Over the past five months, the US state of Maryland has set in motion a soft-landing programme that lets foreign businesses test their product or service in the country. Its goal, which is particularly pertinent to smaller ventures, is to take the fear out of entering the world’s biggest economy.
The programme, which launched in June, matches entrepreneurs with one of 17 local incubators and accelerators, where they can locate two staff for a three-month period, pay discounted rent and receive a host of personalised services. Maryland Department of Commerce deputy secretary Signe Pringle told fDi about the rare, obligation-free opportunity to explore the US.
Q: What’s the motivation behind this programme?
A: From talking to foreign start-ups and even mid-size companies while travelling the world, we realised they had a common fear of getting lost in the US market. They can’t invest millions, but they are far enough in their business development for the US to make sense. We thought we could help close the gap with a programme that puts us on the map, and helps them gain a foothold in the country in a more organised way.
Q: What does the programme offer?
A: In addition to physical space, companies can receive mentoring advice, networking opportunities and matchmaking meetings. It can also involve training and accessing finance. That’s beyond the usual support we provide in navigating regulations, getting registered and so on.
Q: Must participating businesses set up a permanent presence?
A: They don’t need to register as a business in Maryland to be part of the programme. Think of it as a trial run, to understand if there is a market for them and become comfortable knowing they have a partner here. We want to make a strong impression that Maryland is the right place to access the US. But if they determine the US is not for them, that’s ok. They aren’t wasting time and resources by having to make a full investment right off the bat.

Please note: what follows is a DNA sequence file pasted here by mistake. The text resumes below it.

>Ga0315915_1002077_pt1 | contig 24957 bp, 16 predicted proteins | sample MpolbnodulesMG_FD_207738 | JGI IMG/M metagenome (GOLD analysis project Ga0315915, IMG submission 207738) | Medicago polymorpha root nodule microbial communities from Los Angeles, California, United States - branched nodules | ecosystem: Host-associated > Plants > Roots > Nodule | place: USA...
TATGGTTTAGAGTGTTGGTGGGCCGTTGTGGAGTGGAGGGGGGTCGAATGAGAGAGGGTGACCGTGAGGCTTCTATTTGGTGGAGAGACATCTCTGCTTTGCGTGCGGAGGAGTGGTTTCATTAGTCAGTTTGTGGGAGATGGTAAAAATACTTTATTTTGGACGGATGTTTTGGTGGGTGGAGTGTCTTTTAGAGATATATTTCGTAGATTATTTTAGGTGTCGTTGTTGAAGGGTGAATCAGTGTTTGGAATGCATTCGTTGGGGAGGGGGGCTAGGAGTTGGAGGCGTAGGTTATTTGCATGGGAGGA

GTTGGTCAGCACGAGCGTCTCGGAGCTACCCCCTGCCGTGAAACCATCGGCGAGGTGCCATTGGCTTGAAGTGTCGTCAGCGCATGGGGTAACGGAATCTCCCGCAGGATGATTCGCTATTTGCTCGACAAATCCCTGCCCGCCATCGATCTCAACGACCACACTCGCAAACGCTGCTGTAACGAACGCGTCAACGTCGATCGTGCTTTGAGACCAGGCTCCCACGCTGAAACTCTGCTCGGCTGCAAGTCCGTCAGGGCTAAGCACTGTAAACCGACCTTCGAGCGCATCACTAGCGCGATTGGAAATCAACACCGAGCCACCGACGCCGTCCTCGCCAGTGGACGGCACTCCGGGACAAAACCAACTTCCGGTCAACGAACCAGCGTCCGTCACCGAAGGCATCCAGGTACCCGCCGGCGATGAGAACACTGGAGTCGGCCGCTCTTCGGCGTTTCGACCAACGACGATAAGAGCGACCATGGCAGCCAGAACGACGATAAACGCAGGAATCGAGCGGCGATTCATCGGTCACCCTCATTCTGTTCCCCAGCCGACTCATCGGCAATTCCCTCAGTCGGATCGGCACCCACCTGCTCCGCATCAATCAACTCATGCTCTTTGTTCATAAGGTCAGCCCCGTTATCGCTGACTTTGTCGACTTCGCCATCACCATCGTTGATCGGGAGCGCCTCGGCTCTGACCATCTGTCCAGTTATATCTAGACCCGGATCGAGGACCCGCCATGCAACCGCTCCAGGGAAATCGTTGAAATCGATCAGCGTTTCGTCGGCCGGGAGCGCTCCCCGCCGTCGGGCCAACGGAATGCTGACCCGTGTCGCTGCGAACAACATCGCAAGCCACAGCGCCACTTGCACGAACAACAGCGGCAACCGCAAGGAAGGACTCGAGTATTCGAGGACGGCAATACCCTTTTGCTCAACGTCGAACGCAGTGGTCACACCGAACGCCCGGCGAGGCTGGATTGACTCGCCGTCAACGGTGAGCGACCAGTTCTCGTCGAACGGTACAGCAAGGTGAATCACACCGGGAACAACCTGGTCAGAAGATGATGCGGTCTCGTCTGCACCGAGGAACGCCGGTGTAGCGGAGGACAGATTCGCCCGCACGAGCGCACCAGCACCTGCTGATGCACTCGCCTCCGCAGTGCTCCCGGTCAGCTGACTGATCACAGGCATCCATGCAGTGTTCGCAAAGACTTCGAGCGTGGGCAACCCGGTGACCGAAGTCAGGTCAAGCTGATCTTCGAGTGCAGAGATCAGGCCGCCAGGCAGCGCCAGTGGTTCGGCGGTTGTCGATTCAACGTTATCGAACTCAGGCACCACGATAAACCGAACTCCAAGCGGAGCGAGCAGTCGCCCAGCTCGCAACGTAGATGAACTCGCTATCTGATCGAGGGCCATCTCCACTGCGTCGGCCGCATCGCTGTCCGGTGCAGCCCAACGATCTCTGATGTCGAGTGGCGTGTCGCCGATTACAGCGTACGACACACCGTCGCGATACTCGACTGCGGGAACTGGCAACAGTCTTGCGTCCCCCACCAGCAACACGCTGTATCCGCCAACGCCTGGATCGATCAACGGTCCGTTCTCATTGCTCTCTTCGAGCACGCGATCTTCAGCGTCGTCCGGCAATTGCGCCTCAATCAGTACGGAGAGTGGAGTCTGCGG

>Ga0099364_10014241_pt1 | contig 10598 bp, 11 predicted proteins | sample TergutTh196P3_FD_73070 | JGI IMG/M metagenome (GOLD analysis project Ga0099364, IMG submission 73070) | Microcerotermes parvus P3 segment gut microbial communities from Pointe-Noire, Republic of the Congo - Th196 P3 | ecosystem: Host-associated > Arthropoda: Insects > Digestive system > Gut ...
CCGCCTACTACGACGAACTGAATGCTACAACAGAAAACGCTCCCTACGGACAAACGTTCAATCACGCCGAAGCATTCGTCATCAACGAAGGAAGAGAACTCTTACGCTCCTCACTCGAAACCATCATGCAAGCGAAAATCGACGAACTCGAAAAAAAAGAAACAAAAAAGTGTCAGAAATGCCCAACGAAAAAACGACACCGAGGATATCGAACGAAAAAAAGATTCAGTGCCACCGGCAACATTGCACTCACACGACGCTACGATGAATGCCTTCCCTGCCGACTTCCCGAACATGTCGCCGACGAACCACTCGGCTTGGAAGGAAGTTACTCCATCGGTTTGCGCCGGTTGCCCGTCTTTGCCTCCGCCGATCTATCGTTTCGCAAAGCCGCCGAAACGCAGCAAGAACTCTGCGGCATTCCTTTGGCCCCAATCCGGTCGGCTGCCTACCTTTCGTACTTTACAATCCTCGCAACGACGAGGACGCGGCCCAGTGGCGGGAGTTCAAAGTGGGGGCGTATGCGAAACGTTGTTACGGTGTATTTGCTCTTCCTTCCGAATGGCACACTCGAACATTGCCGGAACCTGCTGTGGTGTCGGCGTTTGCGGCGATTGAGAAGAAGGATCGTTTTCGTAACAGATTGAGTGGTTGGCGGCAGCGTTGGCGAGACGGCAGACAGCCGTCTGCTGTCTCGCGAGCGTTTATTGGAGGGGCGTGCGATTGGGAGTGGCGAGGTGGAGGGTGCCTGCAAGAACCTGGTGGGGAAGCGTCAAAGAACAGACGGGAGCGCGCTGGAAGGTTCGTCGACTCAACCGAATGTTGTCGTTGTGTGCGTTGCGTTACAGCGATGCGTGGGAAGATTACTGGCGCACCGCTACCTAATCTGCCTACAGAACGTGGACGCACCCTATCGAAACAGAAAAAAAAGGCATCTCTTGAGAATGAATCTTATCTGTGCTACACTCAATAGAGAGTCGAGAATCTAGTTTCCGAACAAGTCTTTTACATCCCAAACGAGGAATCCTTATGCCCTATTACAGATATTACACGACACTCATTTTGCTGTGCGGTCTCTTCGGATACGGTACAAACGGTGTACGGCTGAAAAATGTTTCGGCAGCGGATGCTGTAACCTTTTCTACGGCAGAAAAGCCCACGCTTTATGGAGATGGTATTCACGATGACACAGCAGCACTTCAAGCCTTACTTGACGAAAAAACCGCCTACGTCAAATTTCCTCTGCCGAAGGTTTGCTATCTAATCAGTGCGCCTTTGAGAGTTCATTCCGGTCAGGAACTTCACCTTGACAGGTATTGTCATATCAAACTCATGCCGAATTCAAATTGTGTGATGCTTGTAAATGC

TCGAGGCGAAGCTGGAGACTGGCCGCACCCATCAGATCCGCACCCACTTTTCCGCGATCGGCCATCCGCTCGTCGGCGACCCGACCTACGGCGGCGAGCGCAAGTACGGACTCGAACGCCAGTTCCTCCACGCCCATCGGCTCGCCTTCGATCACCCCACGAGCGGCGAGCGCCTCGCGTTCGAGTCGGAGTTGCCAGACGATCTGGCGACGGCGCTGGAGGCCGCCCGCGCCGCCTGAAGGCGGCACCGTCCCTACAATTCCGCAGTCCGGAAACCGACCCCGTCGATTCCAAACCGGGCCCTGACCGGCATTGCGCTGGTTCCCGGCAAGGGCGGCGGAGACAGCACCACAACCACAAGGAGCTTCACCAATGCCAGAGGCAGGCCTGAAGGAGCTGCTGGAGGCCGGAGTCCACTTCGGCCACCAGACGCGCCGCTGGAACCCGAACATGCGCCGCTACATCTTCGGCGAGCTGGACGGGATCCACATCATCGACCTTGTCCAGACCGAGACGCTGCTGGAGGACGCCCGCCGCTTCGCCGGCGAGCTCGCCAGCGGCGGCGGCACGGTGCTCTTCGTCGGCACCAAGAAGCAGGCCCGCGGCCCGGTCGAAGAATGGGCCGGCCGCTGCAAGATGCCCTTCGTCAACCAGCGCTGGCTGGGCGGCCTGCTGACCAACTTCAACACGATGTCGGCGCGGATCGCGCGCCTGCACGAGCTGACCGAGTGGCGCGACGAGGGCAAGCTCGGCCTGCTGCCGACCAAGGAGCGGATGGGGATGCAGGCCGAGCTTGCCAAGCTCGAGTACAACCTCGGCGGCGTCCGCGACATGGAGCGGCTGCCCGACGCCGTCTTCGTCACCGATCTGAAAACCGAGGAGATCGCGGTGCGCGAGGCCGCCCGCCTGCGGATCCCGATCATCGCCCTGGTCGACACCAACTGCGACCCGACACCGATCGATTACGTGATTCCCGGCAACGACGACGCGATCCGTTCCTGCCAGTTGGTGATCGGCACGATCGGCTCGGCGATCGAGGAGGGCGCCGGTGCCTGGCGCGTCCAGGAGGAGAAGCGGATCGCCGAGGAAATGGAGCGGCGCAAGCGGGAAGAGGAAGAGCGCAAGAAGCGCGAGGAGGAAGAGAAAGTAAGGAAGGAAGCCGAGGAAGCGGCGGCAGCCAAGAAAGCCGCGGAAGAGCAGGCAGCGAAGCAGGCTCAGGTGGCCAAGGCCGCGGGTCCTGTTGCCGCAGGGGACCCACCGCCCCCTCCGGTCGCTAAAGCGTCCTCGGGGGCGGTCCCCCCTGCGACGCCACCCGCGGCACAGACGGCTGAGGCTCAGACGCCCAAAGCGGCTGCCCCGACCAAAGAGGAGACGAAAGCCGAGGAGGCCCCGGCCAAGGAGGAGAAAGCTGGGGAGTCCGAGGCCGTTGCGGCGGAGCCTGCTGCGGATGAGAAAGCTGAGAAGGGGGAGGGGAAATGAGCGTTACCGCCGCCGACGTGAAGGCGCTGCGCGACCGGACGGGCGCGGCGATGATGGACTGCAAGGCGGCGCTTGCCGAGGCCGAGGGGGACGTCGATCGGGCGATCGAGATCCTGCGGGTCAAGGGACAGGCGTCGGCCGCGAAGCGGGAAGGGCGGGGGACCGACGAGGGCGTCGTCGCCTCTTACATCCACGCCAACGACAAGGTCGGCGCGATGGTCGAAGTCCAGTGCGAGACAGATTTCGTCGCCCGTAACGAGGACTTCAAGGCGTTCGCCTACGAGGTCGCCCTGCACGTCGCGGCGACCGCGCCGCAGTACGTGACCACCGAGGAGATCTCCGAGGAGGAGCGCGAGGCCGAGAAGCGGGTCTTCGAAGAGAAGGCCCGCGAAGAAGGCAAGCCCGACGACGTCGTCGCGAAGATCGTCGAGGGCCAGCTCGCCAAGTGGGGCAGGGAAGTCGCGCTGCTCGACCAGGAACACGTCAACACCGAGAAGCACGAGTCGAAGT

Q: How is this different to other US soft-landing programmes?
A: As far as we are aware, this is a one-of-a-kind, state-wide programme. Others might call themselves a soft-landing programme, but they offer working space on a case-by-case basis. We’ve taken the coordinator role, formalised all resources and existing support for various industries, and we match businesses with incubators based on their needs and intentions.
Q: There are similarities between Maryland’s cyber company exchange programme and a programme from the Netherlands in 2016. What’s the relationship here?
A: That was a small, tailored pilot that became the launchpad for today’s bigger programme. We didn’t expect the Dutch agreement to grow into this model we have now. But, given the success and feedback from the cyber exchange — plus interest from other countries — we launched this programme and decided not to limit it timewise. It will continue to grow and additional services may be added in future.
Q: How many Dutch exchange firms remained permanently in the US?
A: We are aware of at least one company, but more may follow suit. So we believe there are probably more that arrived after the programme completed.
Q: What types of businesses are interested in this new soft-landing programme?
A: We’ve had a lot of interest, especially from smaller companies. Maryland is known for cybersecurity, life sciences and advanced manufacturing, so I naturally see us moving towards these industries. But that doesn’t mean others won’t find the programme successful. We are already working with the UK, Netherlands and Canada when it comes to specific companies, but see interest from all over, especially Korea and Japan.
Signe Pringle is deputy secretary of economic development agency the Maryland Department of Commerce.
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